Mansun, or why I want you to listen to my favourite band   Leave a comment

Mansun. It’s a name that I always need to pronounce very specifically, otherwise people think I’m saying “Manson” and that I’m referring to Marilyn Manson. But behind this slightly annoying recipe for confusion lies my absolute favourite band throughout my entire life. And I’d like it if you checked them out too.

Now, I guess that the obvious thing for me to do is to request that you listen to the songs of this English band. Well, in that case, you should start with the full album Attack of the Grey Lantern, from beginning to end. Because while not initially seeming like a full concept album, there are things here and there that shows that these songs are most certainly put together in a certain order for maximum effect, and that there is a thread holding it all together, if you know where to look.

Each song mostly talks about different persons, whether obviously or more subtly referred to in the lyrics.  The vocalist Paul Draper once described the songs as “small town weirdo observations”, although it’s clear that most of the time, what he’s really doing, is talking about the passions of these small town “weirdoes”. As such, passion is the main concept of the album.

If you’re not prepared to listen to an entire album right away, then go with the song Stripper Vicar, a song that tells a story (in the forms of two letters being sent, a nice touch there) about a vicar that works part-time as a cross-dressing stripper in a nightclub. The “letter writer” is torn whether or not he should tell the cardinals about this sin, or whether he should tell the vicar to go for it and become a professional full-time stripper.

Not only is that song an embodiment of the album’s concept of passion, but I have never in my life liked the song lyrics more than I like the lyrics of this song, and I’m saying this more than 16 years after first listening to it. In particular, this little rhyme here is one of those things that are so simple that it had to have been written by a very intelligent person:

And he’s making wine from water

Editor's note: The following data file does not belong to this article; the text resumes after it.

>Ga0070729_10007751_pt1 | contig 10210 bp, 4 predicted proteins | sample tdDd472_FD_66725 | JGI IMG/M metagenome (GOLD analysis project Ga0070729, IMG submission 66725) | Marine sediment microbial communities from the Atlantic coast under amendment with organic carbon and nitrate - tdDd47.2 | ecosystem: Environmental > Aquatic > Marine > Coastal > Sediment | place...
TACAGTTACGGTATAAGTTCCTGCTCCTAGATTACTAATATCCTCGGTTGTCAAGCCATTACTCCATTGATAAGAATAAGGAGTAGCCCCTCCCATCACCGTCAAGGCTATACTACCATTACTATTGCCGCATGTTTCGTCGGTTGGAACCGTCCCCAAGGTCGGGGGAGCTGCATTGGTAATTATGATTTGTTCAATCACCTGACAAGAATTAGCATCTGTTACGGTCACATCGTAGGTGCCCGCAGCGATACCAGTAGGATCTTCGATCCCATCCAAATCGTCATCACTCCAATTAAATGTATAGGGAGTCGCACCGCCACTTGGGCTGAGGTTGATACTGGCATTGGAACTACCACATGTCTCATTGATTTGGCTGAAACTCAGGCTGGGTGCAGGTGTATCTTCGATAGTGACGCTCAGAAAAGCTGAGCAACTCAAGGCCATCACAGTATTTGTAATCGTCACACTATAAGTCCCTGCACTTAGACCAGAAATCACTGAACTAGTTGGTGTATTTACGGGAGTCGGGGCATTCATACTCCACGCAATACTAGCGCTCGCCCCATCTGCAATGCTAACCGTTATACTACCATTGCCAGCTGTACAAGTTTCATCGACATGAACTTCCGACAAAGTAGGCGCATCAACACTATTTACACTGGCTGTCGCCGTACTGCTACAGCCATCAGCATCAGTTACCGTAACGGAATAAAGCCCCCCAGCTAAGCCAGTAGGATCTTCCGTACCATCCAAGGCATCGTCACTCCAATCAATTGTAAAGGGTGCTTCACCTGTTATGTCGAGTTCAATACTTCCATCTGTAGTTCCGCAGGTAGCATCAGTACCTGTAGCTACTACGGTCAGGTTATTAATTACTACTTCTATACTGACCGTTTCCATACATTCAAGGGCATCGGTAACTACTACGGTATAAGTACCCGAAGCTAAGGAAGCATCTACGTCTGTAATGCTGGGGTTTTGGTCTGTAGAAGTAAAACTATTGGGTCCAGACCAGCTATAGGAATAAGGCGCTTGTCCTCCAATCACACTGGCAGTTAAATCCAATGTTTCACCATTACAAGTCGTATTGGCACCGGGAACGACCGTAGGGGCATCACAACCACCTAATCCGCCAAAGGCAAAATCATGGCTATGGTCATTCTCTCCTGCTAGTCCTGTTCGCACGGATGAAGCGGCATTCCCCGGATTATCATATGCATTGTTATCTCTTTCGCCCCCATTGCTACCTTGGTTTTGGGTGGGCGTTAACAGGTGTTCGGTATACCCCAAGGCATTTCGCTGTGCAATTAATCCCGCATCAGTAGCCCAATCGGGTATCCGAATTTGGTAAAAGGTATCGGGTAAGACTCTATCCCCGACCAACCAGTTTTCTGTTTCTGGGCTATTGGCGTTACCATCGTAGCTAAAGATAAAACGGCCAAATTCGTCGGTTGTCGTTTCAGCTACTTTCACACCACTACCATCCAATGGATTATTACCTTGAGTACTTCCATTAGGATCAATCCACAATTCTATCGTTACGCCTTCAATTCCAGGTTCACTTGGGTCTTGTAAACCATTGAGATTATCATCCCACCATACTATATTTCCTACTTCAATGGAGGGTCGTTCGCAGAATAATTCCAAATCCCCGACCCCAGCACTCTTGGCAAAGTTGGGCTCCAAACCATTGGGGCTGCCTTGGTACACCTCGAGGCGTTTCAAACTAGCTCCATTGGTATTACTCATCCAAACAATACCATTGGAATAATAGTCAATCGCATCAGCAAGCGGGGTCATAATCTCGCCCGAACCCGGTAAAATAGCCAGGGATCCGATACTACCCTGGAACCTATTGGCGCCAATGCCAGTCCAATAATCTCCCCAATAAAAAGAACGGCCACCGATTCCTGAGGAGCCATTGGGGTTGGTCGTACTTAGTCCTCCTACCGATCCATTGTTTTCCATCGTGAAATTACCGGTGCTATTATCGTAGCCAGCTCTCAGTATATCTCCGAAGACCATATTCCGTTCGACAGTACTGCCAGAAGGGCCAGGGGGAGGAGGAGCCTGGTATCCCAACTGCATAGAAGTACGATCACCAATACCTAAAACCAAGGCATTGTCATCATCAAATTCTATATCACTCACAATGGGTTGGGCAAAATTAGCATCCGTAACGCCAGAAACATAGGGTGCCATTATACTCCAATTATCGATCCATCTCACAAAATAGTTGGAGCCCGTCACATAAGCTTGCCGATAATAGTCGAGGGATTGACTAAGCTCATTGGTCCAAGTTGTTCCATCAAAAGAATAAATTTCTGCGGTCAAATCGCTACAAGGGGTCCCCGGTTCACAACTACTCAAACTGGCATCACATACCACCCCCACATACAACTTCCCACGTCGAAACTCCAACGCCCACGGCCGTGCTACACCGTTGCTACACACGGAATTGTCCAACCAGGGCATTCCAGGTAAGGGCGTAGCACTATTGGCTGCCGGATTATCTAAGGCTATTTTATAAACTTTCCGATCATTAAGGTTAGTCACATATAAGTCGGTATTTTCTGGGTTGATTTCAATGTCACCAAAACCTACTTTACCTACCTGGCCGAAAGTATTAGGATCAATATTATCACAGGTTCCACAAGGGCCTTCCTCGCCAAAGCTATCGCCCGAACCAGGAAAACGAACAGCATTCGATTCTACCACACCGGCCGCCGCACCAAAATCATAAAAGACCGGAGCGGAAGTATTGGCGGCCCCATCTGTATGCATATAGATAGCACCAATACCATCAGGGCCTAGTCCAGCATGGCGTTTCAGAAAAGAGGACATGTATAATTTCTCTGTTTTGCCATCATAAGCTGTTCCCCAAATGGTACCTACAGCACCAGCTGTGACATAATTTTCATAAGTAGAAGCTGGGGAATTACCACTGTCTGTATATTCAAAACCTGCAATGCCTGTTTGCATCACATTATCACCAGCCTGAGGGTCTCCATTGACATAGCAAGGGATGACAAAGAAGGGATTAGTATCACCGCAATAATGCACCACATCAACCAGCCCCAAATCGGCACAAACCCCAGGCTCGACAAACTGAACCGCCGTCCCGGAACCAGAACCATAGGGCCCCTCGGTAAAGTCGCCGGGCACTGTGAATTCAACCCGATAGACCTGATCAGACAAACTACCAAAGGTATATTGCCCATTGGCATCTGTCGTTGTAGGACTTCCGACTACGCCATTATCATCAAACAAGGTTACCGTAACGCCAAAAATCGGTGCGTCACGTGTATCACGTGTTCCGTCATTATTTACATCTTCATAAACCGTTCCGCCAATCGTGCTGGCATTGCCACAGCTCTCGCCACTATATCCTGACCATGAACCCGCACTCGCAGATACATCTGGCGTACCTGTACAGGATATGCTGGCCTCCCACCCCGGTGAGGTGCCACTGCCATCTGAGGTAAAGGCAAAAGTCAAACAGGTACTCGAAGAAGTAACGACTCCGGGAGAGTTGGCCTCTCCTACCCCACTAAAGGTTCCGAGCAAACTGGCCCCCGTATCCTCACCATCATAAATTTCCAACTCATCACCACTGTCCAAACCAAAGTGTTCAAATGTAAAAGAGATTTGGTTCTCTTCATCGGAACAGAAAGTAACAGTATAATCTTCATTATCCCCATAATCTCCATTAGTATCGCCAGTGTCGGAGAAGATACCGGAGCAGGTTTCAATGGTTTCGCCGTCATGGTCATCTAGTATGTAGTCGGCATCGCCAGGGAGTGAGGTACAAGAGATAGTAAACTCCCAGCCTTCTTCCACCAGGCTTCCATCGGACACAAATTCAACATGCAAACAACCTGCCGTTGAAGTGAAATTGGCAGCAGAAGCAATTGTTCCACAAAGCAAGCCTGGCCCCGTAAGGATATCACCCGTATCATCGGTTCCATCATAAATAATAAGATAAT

While he dresses like his daughter

Pure poetry.

Musically, the album is fairly consistent with a distinct sound that is mostly pleasing to listen to, with maybe the one low point being the last main song, Dark Mavis. While providing a nice alternate universe ending to Stripper Vicar where the vicar is accepted by his flock, it still feels a bit slow and sluggish compared to the rest of the album, with an ending that is rather Beatles-like, more the shame.

Apart from that, there aren’t many points where one particular part of the band strikes out, it’s more like they are working to making the whole of the sound flow together. Perhaps the main distinguishing feature is the quite flexible vocals of Paul Draper. And the lyrics, of course.

After this somewhat strange, yet fairly available music, Mansun then went on to make my absolute favourite album of all times: Six. I love Six to pieces, and have done so ever since I bought the album for a mere two dollars back in 2000. However, this album is not nearly as available as Attack of the Grey Lantern. Indeed, when I first listened to this album as a whole, I turned it on, and then 70 minutes later, I was all “What the hell just happened?” over and over again.

Because Six is an album that will wring your ears and your brains inside out, and I’ve described it for over a decade as “An album with 13 songs and 30 scores”, as they tend to change the score midstyle from one to four times, and use scores that was only merely hinted at in one song as the main basis for one of the other songs. Four of the songs have recognisable choruses, and even then, one of the song’s choruses are done in two different scores.

And it’s no surprise that this is so, because this album is, in all its apparent chaos, also a concept album of sorts. And if Attack of the Grey Lantern’s concept was passion, then the concept of Six is anger. If it’s not obvious from song titles like Negative, Cancer, and Blown It/Special (Delete As Appropriate); the song lyrics themselves will make sure that you’re not here to be uplifted.